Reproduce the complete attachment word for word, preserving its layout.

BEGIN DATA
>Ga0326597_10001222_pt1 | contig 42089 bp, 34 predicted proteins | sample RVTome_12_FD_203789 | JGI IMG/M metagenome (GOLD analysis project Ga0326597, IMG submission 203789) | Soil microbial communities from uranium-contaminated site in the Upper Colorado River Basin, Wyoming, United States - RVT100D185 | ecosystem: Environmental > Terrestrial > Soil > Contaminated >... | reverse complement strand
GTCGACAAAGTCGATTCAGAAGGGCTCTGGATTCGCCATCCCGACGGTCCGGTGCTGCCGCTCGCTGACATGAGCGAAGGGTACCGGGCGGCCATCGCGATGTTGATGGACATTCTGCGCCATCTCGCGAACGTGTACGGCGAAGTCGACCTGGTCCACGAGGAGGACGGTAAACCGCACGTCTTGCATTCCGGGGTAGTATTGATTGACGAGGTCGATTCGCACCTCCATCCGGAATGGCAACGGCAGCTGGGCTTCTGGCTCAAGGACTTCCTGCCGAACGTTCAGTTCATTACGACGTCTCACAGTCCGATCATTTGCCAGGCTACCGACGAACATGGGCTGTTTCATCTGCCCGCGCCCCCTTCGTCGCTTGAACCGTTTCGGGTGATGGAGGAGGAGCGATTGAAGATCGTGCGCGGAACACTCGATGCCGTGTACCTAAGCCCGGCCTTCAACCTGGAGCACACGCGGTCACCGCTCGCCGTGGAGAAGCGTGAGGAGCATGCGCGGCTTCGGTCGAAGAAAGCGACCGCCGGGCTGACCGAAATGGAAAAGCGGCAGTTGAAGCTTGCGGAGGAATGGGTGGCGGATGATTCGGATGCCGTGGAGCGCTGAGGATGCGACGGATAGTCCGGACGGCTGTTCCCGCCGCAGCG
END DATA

>Ga0326597_10001222_pt1 | contig 42089 bp, 34 predicted proteins | sample RVTome_12_FD_203789 | JGI IMG/M metagenome (GOLD analysis project Ga0326597, IMG submission 203789) | Soil microbial communities from uranium-contaminated site in the Upper Colorado River Basin, Wyoming, United States - RVT100D185 | ecosystem: Environmental > Terrestrial > Soil > Contaminated >... | reverse complement strand
GTCGACAAAGTCGATTCAGAAGGGCTCTGGATTCGCCATCCCGACGGTCCGGTGCTGCCGCTCGCTGACATGAGCGAAGGGTACCGGGCGGCCATCGCGATGTTGATGGACATTCTGCGCCATCTCGCGAACGTGTACGGCGAAGTCGACCTGGTCCACGAGGAGGACGGTAAACCGCACGTCTTGCATTCCGGGGTAGTATTGATTGACGAGGTCGATTCGCACCTCCATCCGGAATGGCAACGGCAGCTGGGCTTCTGGCTCAAGGACTTCCTGCCGAACGTTCAGTTCATTACGACGTCTCACAGTCCGATCATTTGCCAGGCTACCGACGAACATGGGCTGTTTCATCTGCCCGCGCCCCCTTCGTCGCTTGAACCGTTTCGGGTGATGGAGGAGGAGCGATTGAAGATCGTGCGCGGAACACTCGATGCCGTGTACCTAAGCCCGGCCTTCAACCTGGAGCACACGCGGTCACCGCTCGCCGTGGAGAAGCGTGAGGAGCATGCGCGGCTTCGGTCGAAGAAAGCGACCGCCGGGCTGACCGAAATGGAAAAGCGGCAGTTGAAGCTTGCGGAGGAATGGGTGGCGGATGATTCGGATGCCGTGGAGCGCTGAGGATGCGACGGATAGTCCGGACGGCTGTTCCCGCCGCAGCG